The Greatest Thing Since Sliced Bread

Innovation in the brick oven

Sandwich bread (also referred to as sandwich loaf) is bread that is prepared specifically to be used for the preparation of sandwiches.

Robert Johnson Robert Johnson
Lightnin' Hopkins Lightning Hopkins

Sandwich breads are produced in many varieties, such as white, whole wheat, sourdough, rye, multigrain and others. Sandwich bread may be formulated to slice easily,[8] cleanly or uniformly, and may have a fine crumb (the soft, inner part of bread) and a light texture.[4] Sandwich bread may be designed to have a balanced proportion of crumb and crust, whereby the bread holds and supports fillings in place and reduces drips and messiness. Some may be designed to not become crumbly, hardened, dried or have too squishy a texture.

Vegetables are a must on a diet. I suggest carrot cake, zucchini bread, and pumpkin pie.

Jim Davis

Belgian Waffle
Belgian Waffle - Creative Commons

Sandwich bread can refer to cross-sectionally square, sliced white and wheat bread, which has been described as "perfectly designed for holding square luncheon meat".[10] The bread used for preparing finger sandwiches is sometimes referred to as sandwich bread.[10] Pan de molde is a sandwich loaf.[11][12] Some sandwich breads are designed for use in the creation of specific types of sandwiches, such as the submarine sandwich.[13] For barbecuing, use of a high-quality white sandwich bread has been described as suitable for toasting over a fire.[14] Gluten-free sandwich bread may be prepared using gluten-free flour, teff flour.[15][16] and other ingredients.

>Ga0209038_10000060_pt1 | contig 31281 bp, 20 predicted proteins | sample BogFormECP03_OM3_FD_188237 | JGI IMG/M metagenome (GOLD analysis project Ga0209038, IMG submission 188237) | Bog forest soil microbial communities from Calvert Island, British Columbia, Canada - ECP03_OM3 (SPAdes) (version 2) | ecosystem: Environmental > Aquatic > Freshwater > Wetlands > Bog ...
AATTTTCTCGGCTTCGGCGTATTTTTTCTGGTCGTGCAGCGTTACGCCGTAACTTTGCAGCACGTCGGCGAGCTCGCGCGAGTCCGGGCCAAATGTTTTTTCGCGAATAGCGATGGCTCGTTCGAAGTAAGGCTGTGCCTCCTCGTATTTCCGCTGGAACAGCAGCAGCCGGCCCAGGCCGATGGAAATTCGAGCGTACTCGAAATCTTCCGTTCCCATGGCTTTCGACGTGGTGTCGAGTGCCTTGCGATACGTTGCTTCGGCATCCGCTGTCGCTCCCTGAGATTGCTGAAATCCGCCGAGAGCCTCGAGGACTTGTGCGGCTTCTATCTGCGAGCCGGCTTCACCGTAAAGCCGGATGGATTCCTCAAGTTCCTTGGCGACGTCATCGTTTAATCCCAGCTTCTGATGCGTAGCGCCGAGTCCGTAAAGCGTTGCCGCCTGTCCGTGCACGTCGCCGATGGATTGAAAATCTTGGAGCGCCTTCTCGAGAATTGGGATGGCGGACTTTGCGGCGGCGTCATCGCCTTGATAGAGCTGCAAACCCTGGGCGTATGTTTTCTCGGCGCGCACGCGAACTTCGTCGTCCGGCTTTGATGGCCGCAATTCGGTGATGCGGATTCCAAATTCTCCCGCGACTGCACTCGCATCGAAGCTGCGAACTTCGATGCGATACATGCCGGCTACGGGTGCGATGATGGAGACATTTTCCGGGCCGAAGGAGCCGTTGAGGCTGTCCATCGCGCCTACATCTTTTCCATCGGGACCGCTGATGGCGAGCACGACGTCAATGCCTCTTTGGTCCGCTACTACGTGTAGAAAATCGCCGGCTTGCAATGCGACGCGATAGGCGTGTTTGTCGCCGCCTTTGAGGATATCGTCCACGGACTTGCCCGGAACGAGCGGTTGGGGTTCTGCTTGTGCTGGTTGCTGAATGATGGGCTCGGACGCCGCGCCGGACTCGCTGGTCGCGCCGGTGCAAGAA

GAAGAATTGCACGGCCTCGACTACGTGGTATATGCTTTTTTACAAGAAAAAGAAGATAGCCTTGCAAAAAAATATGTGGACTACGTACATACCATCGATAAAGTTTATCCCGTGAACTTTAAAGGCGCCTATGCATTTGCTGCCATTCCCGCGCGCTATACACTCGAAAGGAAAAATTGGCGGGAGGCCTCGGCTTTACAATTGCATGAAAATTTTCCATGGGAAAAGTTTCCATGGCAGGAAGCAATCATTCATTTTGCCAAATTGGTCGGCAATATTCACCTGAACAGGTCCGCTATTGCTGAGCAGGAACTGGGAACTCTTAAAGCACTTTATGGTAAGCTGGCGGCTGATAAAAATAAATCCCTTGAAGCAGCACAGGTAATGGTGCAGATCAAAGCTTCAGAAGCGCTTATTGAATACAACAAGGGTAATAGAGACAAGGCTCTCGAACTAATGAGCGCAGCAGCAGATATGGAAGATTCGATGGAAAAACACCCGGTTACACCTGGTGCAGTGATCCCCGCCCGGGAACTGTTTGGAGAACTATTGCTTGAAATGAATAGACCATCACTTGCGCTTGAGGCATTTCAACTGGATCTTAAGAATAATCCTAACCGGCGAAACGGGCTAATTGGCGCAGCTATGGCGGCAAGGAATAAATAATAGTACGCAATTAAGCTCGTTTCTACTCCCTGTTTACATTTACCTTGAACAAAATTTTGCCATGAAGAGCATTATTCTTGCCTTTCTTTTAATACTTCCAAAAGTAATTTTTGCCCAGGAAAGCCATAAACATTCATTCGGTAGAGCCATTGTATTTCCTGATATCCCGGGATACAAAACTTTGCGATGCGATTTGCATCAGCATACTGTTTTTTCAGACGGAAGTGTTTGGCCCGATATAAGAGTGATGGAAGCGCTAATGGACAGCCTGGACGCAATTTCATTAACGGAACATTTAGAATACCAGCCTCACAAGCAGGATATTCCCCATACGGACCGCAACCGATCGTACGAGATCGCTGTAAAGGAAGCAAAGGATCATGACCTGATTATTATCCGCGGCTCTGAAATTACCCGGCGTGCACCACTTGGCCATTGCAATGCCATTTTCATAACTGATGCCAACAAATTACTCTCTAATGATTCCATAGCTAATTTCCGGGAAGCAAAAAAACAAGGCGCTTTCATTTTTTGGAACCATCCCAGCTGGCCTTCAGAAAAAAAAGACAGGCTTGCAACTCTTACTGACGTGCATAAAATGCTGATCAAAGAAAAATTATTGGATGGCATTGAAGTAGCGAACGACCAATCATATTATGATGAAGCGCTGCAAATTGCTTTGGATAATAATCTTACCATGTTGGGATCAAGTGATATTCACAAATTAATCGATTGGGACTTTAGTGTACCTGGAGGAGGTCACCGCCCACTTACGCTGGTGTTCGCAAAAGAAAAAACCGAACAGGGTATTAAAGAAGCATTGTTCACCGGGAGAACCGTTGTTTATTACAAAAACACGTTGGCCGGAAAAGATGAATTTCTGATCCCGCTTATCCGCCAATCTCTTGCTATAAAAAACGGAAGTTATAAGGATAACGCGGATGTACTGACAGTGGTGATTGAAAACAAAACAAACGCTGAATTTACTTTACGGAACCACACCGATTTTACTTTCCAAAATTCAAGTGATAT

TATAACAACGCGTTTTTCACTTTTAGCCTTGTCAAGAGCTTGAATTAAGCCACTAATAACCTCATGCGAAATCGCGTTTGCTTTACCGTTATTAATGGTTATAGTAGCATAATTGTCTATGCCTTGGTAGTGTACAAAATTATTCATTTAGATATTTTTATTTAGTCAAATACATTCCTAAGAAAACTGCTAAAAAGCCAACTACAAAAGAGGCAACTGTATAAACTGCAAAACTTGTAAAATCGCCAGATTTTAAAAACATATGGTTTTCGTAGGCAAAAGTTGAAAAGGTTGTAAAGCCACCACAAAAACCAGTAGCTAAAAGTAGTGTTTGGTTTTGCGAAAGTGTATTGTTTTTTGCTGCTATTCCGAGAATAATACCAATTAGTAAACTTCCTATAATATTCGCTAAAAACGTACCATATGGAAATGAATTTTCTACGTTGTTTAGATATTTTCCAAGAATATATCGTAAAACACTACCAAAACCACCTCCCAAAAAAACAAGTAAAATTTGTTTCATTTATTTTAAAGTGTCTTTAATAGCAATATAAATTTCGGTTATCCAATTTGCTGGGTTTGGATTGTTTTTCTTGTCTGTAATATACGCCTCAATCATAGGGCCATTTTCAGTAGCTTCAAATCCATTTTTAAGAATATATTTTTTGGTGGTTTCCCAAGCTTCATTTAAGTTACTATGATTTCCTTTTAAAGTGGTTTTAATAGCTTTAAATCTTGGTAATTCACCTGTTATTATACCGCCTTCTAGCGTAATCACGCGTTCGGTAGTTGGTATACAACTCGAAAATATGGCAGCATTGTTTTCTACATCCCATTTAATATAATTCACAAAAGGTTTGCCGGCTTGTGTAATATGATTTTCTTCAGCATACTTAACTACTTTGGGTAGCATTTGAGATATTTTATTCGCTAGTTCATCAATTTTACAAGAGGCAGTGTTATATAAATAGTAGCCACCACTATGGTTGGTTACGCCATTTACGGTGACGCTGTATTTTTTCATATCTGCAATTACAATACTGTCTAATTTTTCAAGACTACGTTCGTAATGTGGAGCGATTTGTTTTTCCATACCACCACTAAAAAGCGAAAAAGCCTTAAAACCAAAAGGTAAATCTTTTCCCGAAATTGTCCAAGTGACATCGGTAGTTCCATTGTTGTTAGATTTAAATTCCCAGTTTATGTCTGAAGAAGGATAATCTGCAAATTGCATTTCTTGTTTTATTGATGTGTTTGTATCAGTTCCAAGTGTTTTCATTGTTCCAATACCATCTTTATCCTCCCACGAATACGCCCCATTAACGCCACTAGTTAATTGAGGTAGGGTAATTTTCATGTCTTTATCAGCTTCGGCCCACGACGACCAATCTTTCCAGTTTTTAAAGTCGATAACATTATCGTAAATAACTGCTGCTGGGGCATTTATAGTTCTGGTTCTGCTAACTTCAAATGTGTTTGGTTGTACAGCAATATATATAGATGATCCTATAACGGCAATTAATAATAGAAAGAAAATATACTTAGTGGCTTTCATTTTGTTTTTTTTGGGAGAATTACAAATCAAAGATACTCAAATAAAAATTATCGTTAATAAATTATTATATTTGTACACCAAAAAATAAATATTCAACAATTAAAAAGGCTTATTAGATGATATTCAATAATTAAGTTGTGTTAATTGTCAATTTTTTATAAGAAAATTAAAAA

In the 1930s in the United States, the term sandwich loaf referred to sliced bread.[10] In contemporary times, U.S. consumers sometimes refer to white bread such as Wonder Bread as sandwich bread and sandwich loaf.[1] Wonder Bread produced and marketed a bread called Wonder Round sandwich bread, which was designed to be used with round-shaped cold cuts and other fillings such as eggs and hamburgers, but it was discontinued due to low consumer demand.[17] American sandwich breads have historically included some fat derived from the use of milk or oil to enrich the bread.

Tagged with:
sandwich baking